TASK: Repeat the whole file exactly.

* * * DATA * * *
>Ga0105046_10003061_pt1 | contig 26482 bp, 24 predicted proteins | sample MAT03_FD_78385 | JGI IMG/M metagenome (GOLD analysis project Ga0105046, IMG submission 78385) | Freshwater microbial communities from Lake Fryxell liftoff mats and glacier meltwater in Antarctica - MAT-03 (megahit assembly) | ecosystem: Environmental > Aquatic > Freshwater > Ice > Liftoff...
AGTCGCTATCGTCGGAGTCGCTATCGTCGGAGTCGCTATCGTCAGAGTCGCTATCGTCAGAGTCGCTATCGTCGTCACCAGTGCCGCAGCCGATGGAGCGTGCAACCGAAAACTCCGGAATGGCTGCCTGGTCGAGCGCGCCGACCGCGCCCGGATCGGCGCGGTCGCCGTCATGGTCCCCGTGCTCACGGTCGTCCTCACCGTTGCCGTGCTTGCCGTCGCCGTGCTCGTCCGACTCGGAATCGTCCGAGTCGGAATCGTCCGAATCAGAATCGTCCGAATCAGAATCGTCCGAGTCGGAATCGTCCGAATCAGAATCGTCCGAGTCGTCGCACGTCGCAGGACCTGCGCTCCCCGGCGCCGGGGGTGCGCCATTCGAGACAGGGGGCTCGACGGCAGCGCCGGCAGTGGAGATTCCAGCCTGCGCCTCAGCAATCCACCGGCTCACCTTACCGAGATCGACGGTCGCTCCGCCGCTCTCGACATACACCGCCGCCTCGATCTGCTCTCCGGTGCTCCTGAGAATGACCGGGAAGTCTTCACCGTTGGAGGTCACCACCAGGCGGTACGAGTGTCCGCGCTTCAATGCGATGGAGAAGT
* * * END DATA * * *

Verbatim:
>Ga0105046_10003061_pt1 | contig 26482 bp, 24 predicted proteins | sample MAT03_FD_78385 | JGI IMG/M metagenome (GOLD analysis project Ga0105046, IMG submission 78385) | Freshwater microbial communities from Lake Fryxell liftoff mats and glacier meltwater in Antarctica - MAT-03 (megahit assembly) | ecosystem: Environmental > Aquatic > Freshwater > Ice > Liftoff...
AGTCGCTATCGTCGGAGTCGCTATCGTCGGAGTCGCTATCGTCAGAGTCGCTATCGTCAGAGTCGCTATCGTCGTCACCAGTGCCGCAGCCGATGGAGCGTGCAACCGAAAACTCCGGAATGGCTGCCTGGTCGAGCGCGCCGACCGCGCCCGGATCGGCGCGGTCGCCGTCATGGTCCCCGTGCTCACGGTCGTCCTCACCGTTGCCGTGCTTGCCGTCGCCGTGCTCGTCCGACTCGGAATCGTCCGAGTCGGAATCGTCCGAATCAGAATCGTCCGAATCAGAATCGTCCGAGTCGGAATCGTCCGAATCAGAATCGTCCGAGTCGTCGCACGTCGCAGGACCTGCGCTCCCCGGCGCCGGGGGTGCGCCATTCGAGACAGGGGGCTCGACGGCAGCGCCGGCAGTGGAGATTCCAGCCTGCGCCTCAGCAATCCACCGGCTCACCTTACCGAGATCGACGGTCGCTCCGCCGCTCTCGACATACACCGCCGCCTCGATCTGCTCTCCGGTGCTCCTGAGAATGACCGGGAAGTCTTCACCGTTGGAGGTCACCACCAGGCGGTACGAGTGTCCGCGCTTCAATGCGATGGAGAAGT